Last day of Arad! As much as I loved and looked forward to visiting the Negev, Arad was a bit of a struggle for me between the language barrier (Russian of all things), food issues, and not feeling well. I’m glad I took the middle day off because I have been looking forward to Masada for a long time, so I was thankful for the time to recover before going there. The tale of the Jewish Revolt breaks my heart. Whether it is fact or fiction, the immense antisemitism and strength of the Jews brings me to a place of mourning. No people group should have to be faced with the choice between slavery or suicide. I had never heard of the controversy over why the Byzantine church was placed there atop Masada. Because I’m sick of all the anti-Jew efforts by Christians, I’m going to go with the idea that the church was built as a remembrance of the Jews rather than a way to shoo away the Jews. As we ventured into the baths, there was an odd man in the with a scarf on his head that was saying, “they’re all rocks. You won’t remember any of this when you go home.” It was rather obnoxious.
Next step: Dead Sea! I wish I didn’t get it in my eye. The whole time while I was crawling towards water to flush it out, I was thinking, “at least this is my bad eye, so if I go blind I won’t be cross-eyed anymore!” I’m melodramatic.
En Gedi was not at all what I expected. Debbie told me stories of how relaxing it was swimming at the waterfall, but I was shocked by the amount of high school (and rather rude) tourists. I had a strange amount of satisfaction walking by the other JUC group getting a lecture while we just had relaxation time there. As hard as Dr. Phillips pushes us, she gives us fun times–like a whole hour to play in natural pools.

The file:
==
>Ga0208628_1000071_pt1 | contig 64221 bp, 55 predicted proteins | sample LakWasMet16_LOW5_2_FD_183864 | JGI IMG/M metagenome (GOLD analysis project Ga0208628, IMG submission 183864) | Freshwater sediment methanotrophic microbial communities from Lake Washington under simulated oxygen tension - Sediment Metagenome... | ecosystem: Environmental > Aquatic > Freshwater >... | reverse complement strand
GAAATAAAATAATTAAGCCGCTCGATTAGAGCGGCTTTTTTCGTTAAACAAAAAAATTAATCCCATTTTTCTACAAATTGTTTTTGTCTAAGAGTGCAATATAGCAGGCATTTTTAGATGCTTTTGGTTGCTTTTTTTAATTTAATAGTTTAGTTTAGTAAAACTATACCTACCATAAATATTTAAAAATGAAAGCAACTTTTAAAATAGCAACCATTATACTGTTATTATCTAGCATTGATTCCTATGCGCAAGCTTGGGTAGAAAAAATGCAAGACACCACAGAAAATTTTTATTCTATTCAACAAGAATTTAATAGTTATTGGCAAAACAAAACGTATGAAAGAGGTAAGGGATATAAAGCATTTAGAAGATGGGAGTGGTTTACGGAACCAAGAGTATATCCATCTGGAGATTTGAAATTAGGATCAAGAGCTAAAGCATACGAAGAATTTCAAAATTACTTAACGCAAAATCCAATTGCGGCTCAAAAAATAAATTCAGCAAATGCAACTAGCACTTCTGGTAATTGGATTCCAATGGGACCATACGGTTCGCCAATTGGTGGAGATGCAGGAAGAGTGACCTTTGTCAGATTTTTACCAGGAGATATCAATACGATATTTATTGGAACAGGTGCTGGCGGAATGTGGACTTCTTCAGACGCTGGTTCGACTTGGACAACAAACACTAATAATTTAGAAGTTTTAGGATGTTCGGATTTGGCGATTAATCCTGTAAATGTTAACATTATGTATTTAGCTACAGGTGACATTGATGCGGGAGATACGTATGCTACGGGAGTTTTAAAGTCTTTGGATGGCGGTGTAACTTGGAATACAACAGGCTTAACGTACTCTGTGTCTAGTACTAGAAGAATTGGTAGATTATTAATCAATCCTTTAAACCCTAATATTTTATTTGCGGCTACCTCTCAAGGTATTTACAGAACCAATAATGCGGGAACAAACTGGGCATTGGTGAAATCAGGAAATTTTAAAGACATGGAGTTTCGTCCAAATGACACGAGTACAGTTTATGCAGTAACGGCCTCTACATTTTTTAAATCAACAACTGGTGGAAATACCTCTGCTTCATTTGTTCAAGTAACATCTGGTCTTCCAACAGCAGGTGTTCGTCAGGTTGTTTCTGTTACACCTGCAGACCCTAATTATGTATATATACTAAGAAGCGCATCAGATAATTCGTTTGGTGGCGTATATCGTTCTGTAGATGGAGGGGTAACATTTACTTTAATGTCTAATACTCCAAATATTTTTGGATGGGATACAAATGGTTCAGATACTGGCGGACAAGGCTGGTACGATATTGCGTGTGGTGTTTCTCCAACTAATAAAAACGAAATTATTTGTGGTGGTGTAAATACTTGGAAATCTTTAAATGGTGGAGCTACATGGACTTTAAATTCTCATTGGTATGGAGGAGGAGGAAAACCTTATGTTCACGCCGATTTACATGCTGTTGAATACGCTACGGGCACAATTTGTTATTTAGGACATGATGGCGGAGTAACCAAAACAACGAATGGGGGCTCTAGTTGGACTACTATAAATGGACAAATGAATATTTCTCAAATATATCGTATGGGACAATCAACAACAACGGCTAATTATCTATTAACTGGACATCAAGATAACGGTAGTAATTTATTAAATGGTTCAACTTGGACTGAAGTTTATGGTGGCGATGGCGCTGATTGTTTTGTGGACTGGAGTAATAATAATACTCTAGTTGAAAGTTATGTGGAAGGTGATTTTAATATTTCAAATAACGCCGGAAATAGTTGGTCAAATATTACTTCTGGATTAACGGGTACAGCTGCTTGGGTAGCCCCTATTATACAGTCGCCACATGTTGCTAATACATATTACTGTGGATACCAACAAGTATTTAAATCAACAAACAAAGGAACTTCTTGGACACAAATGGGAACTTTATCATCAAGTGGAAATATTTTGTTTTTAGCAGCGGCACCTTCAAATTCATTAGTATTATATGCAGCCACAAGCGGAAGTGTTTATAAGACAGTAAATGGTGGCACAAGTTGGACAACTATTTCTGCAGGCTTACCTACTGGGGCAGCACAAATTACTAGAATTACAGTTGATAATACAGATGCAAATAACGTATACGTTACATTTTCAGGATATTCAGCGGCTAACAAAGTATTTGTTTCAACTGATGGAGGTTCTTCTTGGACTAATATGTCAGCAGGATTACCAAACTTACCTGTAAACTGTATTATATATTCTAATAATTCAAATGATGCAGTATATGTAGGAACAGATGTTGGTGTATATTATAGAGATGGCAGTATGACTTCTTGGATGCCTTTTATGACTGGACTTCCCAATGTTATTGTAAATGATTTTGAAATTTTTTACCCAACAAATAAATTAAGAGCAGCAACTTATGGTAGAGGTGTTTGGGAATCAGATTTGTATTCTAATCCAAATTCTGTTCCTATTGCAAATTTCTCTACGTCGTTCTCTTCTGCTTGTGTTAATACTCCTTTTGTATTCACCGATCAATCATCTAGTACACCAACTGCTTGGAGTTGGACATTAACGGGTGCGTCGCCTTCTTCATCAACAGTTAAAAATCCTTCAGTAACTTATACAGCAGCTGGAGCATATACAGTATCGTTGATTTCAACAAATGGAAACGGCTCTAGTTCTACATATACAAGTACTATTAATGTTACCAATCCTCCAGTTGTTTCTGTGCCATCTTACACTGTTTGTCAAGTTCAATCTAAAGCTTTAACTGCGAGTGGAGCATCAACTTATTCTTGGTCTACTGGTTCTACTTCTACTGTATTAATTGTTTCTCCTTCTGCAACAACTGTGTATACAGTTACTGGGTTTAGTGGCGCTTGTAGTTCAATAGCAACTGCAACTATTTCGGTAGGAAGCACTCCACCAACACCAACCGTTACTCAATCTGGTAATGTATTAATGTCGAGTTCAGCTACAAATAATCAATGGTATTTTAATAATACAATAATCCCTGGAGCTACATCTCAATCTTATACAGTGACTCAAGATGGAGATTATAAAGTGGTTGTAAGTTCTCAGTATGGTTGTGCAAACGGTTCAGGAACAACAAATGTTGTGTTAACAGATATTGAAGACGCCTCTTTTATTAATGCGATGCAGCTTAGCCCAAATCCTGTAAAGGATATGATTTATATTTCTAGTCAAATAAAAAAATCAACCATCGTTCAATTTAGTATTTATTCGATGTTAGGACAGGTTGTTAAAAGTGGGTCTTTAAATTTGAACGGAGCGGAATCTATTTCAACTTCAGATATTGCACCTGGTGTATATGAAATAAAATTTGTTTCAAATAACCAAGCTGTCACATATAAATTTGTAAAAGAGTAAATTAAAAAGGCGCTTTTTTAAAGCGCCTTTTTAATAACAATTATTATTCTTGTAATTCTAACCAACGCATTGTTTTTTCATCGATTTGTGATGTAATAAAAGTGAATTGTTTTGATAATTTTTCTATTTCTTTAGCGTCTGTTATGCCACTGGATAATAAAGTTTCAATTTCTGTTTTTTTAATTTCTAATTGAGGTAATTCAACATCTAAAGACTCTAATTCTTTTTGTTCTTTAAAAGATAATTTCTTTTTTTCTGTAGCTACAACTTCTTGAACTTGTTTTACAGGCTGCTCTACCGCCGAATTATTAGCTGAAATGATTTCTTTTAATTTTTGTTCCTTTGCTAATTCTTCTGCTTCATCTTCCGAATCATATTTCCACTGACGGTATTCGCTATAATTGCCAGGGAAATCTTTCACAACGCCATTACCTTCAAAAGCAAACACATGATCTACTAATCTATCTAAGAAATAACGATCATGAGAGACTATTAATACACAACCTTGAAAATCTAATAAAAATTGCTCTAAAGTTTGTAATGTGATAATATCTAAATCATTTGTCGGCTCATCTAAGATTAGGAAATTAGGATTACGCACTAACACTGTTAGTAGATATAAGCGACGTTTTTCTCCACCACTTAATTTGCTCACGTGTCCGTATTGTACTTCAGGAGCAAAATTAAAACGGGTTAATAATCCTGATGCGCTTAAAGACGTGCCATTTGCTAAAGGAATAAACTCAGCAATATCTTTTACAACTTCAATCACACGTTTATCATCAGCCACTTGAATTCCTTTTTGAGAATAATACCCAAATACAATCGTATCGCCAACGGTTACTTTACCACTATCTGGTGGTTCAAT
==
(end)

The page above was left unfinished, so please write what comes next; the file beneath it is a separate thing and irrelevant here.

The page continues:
Qumran was such a treat. I was glad that most of the background knowledge was repeat for me after taking Intro to Biblical Studies so I could focus on the sights and the specific details of Qumran. It breaks my heart to think of all the scrolls that have washed away over the millenia. So many things we’ll never know! The whole idea that John may have grown up in Qumran is rather fascinating. There is a theory that with him having grown up in the wilderness with good knowledge of Scriptures, his parents could have brought him to the Qumran community to be raised and taught there safely. I would be interested to read more into that (reading suggestions?) The degree to which this community as well as monastic communities follow the call to study the Word and live in a setting in which you must depend on God has challenged me in how I live my life. In what ways do I live in excess? What things can I cut out to devote more time to prayer and study?
Coming back to the Gloria Hotel in Jerusalem was like a family reunion. Going to the kitchen, seeing the friendly faces, and bantering with the chef and wait staff was so joyous. It’s good to be home.
Originally written May 29, 2014.